Language : Japanese
Directed and edited by Akira Kurosawa
Time for an other Kurosawa movie on the blog and this time it’s just one bandit and one samurai.
The movie kicks of with the movie trying to grab your attention about its story which it does smoothly just a minute into the film. A monk and a regular ‘Japanese’ Joe (a wood cutter) are taking shelter in a broken down place called ‘Rashomon’ from the heavy storm outside. And the first line of the movie goes “I have never heard of a story so strange”, believe me once you are done with the movie you’ll call up at least 10 of your friends and will be screaming out “mate have you seen Rashomon, if u haven’t, watch it buddy. And if you can come home, we’ll watch it again together”.
Then an other guy runs into the building. The guys already there keep telling the same thing over and over again to the 3rd guy that they have never heard of a thing like this, they don’t think they can trust the human soul anymore and other such lines which’ll just stir you up with interest about what kind of a story can be so freaking strange.
The wood cutter starts telling him about what happened in the court house that day about a murder issue. A bandit had raped a girl and killed the girl’s husband after that. This is how simple it’s supposed to sound without the Akira touch to it.
The bandit claims that after he had raped the lady, she had begged him to take a fight with her husband and that she’ll go with the survivor of the fight. Coz she can’t let her shame be known to two men and that was why he had killed the husband even though he had no such intentions in the first place.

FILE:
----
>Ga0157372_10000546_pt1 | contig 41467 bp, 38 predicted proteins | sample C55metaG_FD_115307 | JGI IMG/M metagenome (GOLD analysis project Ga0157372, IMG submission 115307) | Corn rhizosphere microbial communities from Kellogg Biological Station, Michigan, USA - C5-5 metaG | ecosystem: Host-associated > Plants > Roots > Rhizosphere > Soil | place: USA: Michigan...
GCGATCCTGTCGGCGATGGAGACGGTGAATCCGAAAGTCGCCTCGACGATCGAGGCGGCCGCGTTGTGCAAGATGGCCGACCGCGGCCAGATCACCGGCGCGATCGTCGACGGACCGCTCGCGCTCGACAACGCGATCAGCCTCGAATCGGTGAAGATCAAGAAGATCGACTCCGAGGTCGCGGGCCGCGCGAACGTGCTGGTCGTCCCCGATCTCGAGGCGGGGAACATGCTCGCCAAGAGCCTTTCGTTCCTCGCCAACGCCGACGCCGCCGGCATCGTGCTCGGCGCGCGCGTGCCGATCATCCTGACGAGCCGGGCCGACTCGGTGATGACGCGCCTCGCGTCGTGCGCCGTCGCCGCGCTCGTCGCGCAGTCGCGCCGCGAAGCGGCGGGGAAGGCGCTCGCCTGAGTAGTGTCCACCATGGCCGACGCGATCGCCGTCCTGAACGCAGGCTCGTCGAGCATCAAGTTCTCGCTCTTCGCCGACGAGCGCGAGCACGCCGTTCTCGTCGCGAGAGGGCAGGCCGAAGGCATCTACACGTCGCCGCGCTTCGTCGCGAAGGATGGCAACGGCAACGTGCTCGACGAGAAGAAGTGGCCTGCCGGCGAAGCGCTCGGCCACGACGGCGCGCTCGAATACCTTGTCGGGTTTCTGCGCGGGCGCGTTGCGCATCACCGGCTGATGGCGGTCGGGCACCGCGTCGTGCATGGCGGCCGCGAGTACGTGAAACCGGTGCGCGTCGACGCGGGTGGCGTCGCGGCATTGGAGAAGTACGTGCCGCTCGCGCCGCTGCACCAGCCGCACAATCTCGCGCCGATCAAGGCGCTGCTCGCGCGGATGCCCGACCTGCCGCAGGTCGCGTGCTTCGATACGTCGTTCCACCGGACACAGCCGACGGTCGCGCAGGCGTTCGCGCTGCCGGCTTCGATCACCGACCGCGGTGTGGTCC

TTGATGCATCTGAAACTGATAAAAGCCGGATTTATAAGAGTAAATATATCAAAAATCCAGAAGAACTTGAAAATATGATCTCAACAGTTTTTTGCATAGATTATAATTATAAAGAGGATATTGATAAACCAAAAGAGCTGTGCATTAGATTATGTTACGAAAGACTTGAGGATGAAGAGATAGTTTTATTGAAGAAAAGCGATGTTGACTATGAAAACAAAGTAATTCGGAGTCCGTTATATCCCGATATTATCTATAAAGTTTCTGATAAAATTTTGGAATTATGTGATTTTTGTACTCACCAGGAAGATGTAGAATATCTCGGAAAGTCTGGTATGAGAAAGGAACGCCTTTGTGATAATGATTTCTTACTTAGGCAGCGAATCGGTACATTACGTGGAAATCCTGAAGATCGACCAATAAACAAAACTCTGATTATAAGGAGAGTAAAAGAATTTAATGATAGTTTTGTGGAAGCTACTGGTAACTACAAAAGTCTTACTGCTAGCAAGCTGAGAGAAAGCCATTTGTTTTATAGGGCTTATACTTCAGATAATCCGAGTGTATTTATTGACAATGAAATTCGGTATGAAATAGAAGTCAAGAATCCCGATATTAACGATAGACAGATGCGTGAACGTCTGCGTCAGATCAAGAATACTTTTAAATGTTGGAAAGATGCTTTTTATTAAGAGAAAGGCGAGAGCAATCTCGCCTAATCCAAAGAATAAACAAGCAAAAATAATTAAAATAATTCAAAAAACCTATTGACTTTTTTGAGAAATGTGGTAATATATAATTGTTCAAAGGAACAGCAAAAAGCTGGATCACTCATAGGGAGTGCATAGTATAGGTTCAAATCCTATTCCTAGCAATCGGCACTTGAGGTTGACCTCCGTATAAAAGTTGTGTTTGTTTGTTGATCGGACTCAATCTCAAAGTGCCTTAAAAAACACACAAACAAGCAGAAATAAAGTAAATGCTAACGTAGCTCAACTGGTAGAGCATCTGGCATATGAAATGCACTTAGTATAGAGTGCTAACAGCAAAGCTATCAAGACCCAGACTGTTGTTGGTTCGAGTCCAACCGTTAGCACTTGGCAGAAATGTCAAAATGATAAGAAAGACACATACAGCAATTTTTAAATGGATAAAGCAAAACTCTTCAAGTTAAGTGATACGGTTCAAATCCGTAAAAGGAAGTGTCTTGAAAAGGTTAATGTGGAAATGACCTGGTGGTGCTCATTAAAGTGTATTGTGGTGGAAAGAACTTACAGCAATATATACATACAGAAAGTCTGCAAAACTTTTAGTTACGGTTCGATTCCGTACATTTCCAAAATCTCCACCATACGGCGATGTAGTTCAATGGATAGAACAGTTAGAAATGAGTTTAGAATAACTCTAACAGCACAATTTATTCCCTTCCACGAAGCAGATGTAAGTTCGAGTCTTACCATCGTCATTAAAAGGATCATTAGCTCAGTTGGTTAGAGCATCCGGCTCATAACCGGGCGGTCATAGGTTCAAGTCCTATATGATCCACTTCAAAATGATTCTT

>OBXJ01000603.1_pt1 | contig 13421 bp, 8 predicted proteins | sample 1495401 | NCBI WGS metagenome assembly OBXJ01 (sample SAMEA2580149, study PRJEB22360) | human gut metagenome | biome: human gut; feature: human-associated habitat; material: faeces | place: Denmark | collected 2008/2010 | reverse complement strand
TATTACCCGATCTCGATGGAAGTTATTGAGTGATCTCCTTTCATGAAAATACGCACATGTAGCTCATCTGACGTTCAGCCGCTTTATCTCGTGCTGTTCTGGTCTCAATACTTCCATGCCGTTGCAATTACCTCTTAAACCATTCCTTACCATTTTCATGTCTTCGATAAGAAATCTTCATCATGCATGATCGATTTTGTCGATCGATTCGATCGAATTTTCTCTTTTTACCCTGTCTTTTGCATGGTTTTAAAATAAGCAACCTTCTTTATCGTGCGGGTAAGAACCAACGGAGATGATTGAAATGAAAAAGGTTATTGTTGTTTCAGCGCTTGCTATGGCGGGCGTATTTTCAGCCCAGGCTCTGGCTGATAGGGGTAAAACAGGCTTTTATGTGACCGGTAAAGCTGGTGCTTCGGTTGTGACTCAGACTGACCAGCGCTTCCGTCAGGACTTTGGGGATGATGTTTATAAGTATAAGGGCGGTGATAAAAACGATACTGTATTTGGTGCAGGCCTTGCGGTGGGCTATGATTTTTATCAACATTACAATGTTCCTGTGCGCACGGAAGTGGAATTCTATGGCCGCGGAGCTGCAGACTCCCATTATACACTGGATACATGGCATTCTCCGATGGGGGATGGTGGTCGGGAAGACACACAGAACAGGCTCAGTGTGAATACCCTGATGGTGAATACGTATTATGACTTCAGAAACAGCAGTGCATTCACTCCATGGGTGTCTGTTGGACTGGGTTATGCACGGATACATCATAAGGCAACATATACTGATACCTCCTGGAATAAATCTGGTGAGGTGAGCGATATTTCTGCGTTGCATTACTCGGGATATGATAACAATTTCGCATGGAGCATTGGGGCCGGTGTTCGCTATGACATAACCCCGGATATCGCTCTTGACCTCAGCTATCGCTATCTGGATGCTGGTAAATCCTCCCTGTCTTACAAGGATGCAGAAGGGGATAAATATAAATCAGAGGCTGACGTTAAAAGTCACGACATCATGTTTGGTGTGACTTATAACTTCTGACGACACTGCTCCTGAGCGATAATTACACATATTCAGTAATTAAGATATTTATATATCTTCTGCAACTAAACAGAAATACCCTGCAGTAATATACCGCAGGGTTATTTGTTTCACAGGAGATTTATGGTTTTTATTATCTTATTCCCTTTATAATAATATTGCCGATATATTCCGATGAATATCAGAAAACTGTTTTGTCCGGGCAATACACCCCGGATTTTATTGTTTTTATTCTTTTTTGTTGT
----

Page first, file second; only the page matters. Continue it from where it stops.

Then the wife claims that she couldn’t take the cold stare of betrayal her husband had given her after being raped and she had fainted. And what happened next is supposed to be a blur from the wife’s perspective.
The dead man has his own story. Wondering how the dead man can talk? Wait for the Kurosawa horror episode to take you by surprise. And finally the wood cutter tells us what really happened.
The beauty of the film is how easily you can make out the lies told from the first three stories, especially the girl’s totally unconvincing story.
There is another ambiguity to the film’s already abstract sense. Whenever somebody is talking to the judge in the courthouse, the judge or the other side of the screen is not shown. So the whole movie can be taken as a confession before God or it can be just the judge. WE can never know how a guy like Akira would want the audience to perceive his movies.
Unlike Seven Samurai which takes a while to grab your attention, this movie is bloody quick and greatly engrossing. Some of the camera work in this movie is something which is hard to visualize even today.